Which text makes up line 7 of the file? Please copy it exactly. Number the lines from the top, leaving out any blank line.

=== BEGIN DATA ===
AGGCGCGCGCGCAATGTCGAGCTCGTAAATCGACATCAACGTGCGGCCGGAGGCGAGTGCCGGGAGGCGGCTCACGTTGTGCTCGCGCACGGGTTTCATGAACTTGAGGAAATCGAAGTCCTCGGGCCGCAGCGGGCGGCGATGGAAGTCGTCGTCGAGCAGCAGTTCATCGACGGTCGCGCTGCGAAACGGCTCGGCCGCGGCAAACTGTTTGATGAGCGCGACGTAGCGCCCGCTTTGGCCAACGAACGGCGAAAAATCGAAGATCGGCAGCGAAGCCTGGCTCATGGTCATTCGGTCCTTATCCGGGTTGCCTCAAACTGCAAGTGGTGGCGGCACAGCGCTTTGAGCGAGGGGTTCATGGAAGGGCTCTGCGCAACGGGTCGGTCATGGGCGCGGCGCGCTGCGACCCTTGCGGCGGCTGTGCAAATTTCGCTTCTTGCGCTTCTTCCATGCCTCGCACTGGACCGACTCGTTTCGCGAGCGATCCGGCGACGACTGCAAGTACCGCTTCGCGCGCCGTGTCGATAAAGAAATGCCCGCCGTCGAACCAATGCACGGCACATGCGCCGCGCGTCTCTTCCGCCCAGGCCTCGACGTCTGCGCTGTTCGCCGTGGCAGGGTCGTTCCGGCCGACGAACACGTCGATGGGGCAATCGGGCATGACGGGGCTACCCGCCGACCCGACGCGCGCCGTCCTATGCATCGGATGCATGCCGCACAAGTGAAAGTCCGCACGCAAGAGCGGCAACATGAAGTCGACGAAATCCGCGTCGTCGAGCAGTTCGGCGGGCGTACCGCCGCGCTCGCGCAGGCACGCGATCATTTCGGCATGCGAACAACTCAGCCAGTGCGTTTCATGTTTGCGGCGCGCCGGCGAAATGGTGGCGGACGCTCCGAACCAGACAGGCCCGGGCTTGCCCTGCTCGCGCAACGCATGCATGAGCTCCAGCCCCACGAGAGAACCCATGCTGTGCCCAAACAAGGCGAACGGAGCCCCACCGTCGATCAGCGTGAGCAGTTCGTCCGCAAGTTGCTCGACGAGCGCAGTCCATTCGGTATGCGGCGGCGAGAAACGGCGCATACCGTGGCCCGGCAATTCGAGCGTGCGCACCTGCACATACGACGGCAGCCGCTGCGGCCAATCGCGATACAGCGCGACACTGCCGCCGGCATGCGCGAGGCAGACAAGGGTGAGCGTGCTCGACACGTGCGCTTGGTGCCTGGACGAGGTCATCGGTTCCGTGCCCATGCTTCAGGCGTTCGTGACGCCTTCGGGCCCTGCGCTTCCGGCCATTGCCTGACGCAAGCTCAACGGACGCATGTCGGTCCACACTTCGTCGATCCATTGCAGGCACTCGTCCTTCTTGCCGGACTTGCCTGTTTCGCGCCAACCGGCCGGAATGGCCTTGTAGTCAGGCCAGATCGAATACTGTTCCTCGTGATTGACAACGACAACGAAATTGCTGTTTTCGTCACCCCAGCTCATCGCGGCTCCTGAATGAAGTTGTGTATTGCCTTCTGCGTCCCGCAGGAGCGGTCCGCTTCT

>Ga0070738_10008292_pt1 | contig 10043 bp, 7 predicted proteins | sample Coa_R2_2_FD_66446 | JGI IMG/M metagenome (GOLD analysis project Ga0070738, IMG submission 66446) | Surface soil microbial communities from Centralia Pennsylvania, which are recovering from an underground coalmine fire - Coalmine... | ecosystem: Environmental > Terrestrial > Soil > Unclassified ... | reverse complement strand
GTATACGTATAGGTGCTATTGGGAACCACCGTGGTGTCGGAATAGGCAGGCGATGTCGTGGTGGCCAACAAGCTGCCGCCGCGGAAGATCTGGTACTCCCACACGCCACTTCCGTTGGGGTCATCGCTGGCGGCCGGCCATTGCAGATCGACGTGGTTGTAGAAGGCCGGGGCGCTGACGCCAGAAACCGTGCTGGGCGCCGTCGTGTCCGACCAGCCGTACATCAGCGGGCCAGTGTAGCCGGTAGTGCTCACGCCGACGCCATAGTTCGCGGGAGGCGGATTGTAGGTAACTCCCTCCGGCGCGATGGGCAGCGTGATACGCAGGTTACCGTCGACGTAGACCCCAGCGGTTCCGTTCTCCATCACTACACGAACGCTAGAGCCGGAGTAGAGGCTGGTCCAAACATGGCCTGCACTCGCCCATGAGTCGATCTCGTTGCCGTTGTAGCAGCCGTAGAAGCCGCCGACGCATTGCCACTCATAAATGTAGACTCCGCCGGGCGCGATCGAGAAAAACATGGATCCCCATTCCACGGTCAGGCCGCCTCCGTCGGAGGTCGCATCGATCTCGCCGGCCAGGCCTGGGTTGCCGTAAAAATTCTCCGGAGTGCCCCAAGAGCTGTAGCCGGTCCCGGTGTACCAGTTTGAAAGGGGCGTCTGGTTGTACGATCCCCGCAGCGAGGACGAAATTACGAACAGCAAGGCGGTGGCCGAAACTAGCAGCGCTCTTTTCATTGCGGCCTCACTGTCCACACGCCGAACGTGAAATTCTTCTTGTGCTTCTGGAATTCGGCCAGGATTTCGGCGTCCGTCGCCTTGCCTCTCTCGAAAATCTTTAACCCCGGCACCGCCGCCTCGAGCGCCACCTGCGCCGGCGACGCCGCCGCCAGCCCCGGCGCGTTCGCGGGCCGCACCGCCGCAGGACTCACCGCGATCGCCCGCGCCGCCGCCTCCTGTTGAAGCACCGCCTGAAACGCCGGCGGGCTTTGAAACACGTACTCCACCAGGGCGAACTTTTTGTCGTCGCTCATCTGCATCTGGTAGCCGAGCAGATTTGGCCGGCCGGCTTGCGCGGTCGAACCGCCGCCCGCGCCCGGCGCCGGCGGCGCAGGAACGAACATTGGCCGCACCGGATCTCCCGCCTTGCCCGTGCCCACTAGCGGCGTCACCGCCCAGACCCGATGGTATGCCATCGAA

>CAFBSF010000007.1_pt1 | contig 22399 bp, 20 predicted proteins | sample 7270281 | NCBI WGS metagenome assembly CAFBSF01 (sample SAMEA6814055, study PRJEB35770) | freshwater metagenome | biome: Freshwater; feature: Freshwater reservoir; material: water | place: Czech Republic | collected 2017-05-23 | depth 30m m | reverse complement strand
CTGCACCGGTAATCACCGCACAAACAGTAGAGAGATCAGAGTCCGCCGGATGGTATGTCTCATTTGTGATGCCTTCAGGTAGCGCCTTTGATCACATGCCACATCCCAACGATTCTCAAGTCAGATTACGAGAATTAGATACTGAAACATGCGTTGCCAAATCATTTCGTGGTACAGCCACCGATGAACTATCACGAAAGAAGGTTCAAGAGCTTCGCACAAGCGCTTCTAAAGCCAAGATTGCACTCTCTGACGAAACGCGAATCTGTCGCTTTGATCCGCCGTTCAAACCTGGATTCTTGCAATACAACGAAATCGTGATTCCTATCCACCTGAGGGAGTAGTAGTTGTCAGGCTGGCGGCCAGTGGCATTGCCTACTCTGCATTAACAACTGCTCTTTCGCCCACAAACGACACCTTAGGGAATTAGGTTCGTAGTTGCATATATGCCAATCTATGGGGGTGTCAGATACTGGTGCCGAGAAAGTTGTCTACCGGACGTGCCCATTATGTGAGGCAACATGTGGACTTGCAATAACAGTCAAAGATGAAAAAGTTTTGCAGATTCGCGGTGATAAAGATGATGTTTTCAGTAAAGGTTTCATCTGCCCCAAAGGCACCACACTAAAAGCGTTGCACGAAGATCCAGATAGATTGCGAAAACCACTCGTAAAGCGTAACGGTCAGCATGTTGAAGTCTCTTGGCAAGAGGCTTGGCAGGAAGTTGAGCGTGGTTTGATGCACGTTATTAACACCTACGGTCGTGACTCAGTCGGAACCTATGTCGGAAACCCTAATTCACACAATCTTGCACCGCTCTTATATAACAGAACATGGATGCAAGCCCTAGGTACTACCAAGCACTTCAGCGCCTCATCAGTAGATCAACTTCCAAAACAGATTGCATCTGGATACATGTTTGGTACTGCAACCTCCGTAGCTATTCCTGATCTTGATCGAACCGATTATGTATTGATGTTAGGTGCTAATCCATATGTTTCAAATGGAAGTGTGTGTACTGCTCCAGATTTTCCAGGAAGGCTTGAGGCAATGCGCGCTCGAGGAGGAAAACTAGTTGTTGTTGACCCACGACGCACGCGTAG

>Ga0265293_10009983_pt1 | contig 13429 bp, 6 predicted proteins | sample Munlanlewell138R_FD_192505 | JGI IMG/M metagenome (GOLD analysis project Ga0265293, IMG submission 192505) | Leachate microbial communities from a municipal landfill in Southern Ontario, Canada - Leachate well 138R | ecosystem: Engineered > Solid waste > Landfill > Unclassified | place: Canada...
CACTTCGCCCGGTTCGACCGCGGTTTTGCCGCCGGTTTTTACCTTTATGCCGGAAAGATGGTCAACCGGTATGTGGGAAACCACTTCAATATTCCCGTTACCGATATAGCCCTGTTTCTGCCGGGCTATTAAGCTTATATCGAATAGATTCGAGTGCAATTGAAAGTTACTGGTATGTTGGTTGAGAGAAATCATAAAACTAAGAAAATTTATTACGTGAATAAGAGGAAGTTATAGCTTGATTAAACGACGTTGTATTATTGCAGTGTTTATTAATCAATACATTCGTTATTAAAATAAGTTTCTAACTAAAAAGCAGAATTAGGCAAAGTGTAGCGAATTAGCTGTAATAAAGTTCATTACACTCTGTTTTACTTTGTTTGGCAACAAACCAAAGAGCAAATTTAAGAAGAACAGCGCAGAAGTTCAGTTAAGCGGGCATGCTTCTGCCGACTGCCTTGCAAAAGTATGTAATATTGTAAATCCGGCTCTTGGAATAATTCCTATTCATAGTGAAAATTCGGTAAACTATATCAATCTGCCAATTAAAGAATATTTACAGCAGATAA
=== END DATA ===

CACTTCGCCCGGTTCGACCGCGGTTTTGCCGCCGGTTTTTACCTTTATGCCGGAAAGATGGTCAACCGGTATGTGGGAAACCACTTCAATATTCCCGTTACCGATATAGCCCTGTTTCTGCCGGGCTATTAAGCTTATATCGAATAGATTCGAGTGCAATTGAAAGTTACTGGTATGTTGGTTGAGAGAAATCATAAAACTAAGAAAATTTATTACGTGAATAAGAGGAAGTTATAGCTTGATTAAACGACGTTGTATTATTGCAGTGTTTATTAATCAATACATTCGTTATTAAAATAAGTTTCTAACTAAAAAGCAGAATTAGGCAAAGTGTAGCGAATTAGCTGTAATAAAGTTCATTACACTCTGTTTTACTTTGTTTGGCAACAAACCAAAGAGCAAATTTAAGAAGAACAGCGCAGAAGTTCAGTTAAGCGGGCATGCTTCTGCCGACTGCCTTGCAAAAGTATGTAATATTGTAAATCCGGCTCTTGGAATAATTCCTATTCATAGTGAAAATTCGGTAAACTATATCAATCTGCCAATTAAAGAATATTTACAGCAGATAA